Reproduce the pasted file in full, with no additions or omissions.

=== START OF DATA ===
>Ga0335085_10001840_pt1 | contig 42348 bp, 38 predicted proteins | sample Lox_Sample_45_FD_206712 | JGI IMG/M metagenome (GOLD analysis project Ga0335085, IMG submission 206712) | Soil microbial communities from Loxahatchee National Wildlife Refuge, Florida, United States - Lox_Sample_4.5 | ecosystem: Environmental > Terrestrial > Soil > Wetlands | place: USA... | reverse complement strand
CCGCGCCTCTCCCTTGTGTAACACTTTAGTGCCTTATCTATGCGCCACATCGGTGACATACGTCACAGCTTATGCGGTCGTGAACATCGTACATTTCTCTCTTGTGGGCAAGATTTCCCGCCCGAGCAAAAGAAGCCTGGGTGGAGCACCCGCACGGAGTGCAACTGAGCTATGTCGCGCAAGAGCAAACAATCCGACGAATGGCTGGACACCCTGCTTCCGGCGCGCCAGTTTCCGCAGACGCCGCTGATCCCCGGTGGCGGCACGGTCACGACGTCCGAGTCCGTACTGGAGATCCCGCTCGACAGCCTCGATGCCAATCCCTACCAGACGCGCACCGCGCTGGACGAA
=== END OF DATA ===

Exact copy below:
>Ga0335085_10001840_pt1 | contig 42348 bp, 38 predicted proteins | sample Lox_Sample_45_FD_206712 | JGI IMG/M metagenome (GOLD analysis project Ga0335085, IMG submission 206712) | Soil microbial communities from Loxahatchee National Wildlife Refuge, Florida, United States - Lox_Sample_4.5 | ecosystem: Environmental > Terrestrial > Soil > Wetlands | place: USA... | reverse complement strand
CCGCGCCTCTCCCTTGTGTAACACTTTAGTGCCTTATCTATGCGCCACATCGGTGACATACGTCACAGCTTATGCGGTCGTGAACATCGTACATTTCTCTCTTGTGGGCAAGATTTCCCGCCCGAGCAAAAGAAGCCTGGGTGGAGCACCCGCACGGAGTGCAACTGAGCTATGTCGCGCAAGAGCAAACAATCCGACGAATGGCTGGACACCCTGCTTCCGGCGCGCCAGTTTCCGCAGACGCCGCTGATCCCCGGTGGCGGCACGGTCACGACGTCCGAGTCCGTACTGGAGATCCCGCTCGACAGCCTCGATGCCAATCCCTACCAGACGCGCACCGCGCTGGACGAA